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A Story of PACE

One of our Regional Coordinators, who is also a caregiver, has experienced first-hand the effects of developmental trauma on his children, and the power of PACE in helping them heal.

For those of you who aren’t familiar, PACE is an acronym that stands for Playfulness, Acceptance, Curiosity, and Empathy, and it’s a core component of Dyadic Developmental Practice (DDP). DDP is the parenting practice taught in Caring Families Aotearoa caregiver training. We have another blog post about PACE, have a read here if you would like to learn more.

Otherwise, keep reading below to hear our Regional Coordinator’s personal journey with PACE:

I thought I would share my experience of implementing PACE into my life, especially with one of my foster children, Alex (name changed). PACE has had such a positive influence on my whānau, that I want to share this with other caregivers and encourage them to learn about PACE too.

Seven years ago when Alex came into our care, I knew nothing about kids with trauma, or very little of what it really meant.

So we continued parenting Alex the same way we had for our nine other biological children. Very shortly we realised that the way we parent our own children is not working for Alex, but we still didn’t understand the trauma they were dealing with or what they had been through, so we figured they must need more discipline.

More consequences were piled on; toys were taken away and events were cancelled (little did we know this was the exact opposite of what we should be doing). When this still didn’t work, my wife and I embarked on a journey of learning. We connected with a local psychologist, who is a big advocate of DDP (dyadic developmental practice) and PACE, and she encouraged us to attend Caring Families Aotearoa (CFA) training.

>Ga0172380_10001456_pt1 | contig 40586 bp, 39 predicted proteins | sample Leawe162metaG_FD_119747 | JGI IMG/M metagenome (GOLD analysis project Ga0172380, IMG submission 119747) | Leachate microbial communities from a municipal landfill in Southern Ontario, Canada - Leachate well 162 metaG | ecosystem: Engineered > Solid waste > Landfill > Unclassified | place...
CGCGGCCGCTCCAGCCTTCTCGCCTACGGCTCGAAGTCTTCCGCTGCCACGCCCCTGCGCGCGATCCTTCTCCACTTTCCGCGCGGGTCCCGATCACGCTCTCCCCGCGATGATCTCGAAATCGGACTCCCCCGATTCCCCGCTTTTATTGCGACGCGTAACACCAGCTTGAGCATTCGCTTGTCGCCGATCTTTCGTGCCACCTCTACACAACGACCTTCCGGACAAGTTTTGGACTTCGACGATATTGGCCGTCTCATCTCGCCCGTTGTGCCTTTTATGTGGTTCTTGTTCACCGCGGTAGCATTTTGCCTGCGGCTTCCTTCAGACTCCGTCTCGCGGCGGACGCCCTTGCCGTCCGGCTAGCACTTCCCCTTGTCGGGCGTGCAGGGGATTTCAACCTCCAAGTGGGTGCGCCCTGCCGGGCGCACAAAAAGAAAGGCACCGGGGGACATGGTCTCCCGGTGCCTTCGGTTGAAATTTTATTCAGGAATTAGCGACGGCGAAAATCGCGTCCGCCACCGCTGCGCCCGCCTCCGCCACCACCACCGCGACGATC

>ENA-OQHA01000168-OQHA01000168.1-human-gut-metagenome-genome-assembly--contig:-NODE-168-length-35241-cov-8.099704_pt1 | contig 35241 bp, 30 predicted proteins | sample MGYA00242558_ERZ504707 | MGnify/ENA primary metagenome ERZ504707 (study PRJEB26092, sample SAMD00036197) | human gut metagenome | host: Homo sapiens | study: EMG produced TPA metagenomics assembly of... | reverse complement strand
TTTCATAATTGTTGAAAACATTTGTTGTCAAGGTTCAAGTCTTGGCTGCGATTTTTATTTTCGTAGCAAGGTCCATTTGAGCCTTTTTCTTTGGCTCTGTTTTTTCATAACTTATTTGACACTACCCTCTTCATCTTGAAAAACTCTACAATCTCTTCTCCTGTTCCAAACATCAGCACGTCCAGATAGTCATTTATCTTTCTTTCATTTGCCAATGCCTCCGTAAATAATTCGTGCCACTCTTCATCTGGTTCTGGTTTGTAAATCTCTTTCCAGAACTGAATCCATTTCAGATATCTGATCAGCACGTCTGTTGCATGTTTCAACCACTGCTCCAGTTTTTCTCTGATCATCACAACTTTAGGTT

The training from Caring Families Aotearoa changed the game for our whānau. It helped me to understand developmental trauma and how it was affecting Alex, and it showed me how to adapt my parenting style to PACE.

An example that comes to mind when I think about PACE in action, is a recent incident where Alex had stolen their Grandfather’s phone and started a TikTok page, which included videos that I didn’t think were appropriate for their age. I felt frustrated when I found this out, but instead of getting angry at Alex, I took a breath and used what I know from PACE. I used the ‘C’ of PACE to be

grumpy teenage girl in jeans sitting down with head in her hands

curious; I wondered with them about why they had taken the phone and made the TikTok page. Usually, Alex would be fired up at this stage, so I was surprised to get a genuine answer. They told me that all of their friends at school have phones and are doing it, and they wanted to feel included. I met this answer with Acceptance, and then the Empathy came into play as Alex felt my compassion and understanding. As we discussed it more, Alex broke down into tears. I think for the first time Alex realised that they had disappointed me and their Grandfather, and they were truly remorseful. I used a bit of Playfulness to repair, and by the end of the conversation Alex was in agreeance with me that they shouldn’t get a cell phone until they are ready. This is one of many times that reiterated to me that PACE really works.

Being PACEful has created trust in my relationship with Alex, so they can go to friends’ houses after school and now does competition gymnastics and soccer, which would not have been possible at the beginning of our journey, as we didn’t have that trust. Don’t get me wrong, we still have our moments, but now I know how to do the repair work and keep our relationship going in the right direction. Alex and I joke and laugh, and I’m super thankful that PACE has helped me to build this great relationship with them.